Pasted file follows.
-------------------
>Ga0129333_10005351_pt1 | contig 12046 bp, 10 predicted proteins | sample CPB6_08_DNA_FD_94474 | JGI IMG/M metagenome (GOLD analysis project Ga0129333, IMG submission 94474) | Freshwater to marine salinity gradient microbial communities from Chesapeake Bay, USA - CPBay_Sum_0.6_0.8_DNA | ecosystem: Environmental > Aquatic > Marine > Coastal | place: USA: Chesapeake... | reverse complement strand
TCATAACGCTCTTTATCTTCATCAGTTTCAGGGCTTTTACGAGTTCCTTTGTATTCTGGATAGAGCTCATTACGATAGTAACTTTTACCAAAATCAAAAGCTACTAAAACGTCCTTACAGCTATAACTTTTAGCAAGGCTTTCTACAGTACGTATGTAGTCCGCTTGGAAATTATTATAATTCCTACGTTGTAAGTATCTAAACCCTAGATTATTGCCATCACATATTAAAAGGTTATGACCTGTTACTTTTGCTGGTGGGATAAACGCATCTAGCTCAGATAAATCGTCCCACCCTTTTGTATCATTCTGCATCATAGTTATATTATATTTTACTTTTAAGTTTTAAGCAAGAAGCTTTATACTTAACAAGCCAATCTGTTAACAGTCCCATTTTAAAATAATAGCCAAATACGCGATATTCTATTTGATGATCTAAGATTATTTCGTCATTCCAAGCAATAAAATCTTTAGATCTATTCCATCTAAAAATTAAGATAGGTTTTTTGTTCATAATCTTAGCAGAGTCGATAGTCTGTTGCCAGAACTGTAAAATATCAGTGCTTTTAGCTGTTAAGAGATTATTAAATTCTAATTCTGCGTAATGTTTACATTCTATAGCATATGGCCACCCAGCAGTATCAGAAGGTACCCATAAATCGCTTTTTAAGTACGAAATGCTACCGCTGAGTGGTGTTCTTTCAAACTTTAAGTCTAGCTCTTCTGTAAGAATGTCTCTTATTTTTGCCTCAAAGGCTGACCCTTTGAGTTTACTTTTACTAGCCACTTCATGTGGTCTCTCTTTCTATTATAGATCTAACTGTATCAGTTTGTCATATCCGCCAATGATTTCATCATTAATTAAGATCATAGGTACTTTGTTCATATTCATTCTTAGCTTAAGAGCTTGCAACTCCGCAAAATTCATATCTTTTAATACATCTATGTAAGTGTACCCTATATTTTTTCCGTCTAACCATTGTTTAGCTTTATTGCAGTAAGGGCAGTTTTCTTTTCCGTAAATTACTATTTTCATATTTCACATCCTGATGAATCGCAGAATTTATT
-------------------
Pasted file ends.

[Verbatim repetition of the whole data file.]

>Ga0129333_10005351_pt1 | contig 12046 bp, 10 predicted proteins | sample CPB6_08_DNA_FD_94474 | JGI IMG/M metagenome (GOLD analysis project Ga0129333, IMG submission 94474) | Freshwater to marine salinity gradient microbial communities from Chesapeake Bay, USA - CPBay_Sum_0.6_0.8_DNA | ecosystem: Environmental > Aquatic > Marine > Coastal | place: USA: Chesapeake... | reverse complement strand
TCATAACGCTCTTTATCTTCATCAGTTTCAGGGCTTTTACGAGTTCCTTTGTATTCTGGATAGAGCTCATTACGATAGTAACTTTTACCAAAATCAAAAGCTACTAAAACGTCCTTACAGCTATAACTTTTAGCAAGGCTTTCTACAGTACGTATGTAGTCCGCTTGGAAATTATTATAATTCCTACGTTGTAAGTATCTAAACCCTAGATTATTGCCATCACATATTAAAAGGTTATGACCTGTTACTTTTGCTGGTGGGATAAACGCATCTAGCTCAGATAAATCGTCCCACCCTTTTGTATCATTCTGCATCATAGTTATATTATATTTTACTTTTAAGTTTTAAGCAAGAAGCTTTATACTTAACAAGCCAATCTGTTAACAGTCCCATTTTAAAATAATAGCCAAATACGCGATATTCTATTTGATGATCTAAGATTATTTCGTCATTCCAAGCAATAAAATCTTTAGATCTATTCCATCTAAAAATTAAGATAGGTTTTTTGTTCATAATCTTAGCAGAGTCGATAGTCTGTTGCCAGAACTGTAAAATATCAGTGCTTTTAGCTGTTAAGAGATTATTAAATTCTAATTCTGCGTAATGTTTACATTCTATAGCATATGGCCACCCAGCAGTATCAGAAGGTACCCATAAATCGCTTTTTAAGTACGAAATGCTACCGCTGAGTGGTGTTCTTTCAAACTTTAAGTCTAGCTCTTCTGTAAGAATGTCTCTTATTTTTGCCTCAAAGGCTGACCCTTTGAGTTTACTTTTACTAGCCACTTCATGTGGTCTCTCTTTCTATTATAGATCTAACTGTATCAGTTTGTCATATCCGCCAATGATTTCATCATTAATTAAGATCATAGGTACTTTGTTCATATTCATTCTTAGCTTAAGAGCTTGCAACTCCGCAAAATTCATATCTTTTAATACATCTATGTAAGTGTACCCTATATTTTTTCCGTCTAACCATTGTTTAGCTTTATTGCAGTAAGGGCAGTTTTCTTTTCCGTAAATTACTATTTTCATATTTCACATCCTGATGAATCGCAGAATTTATT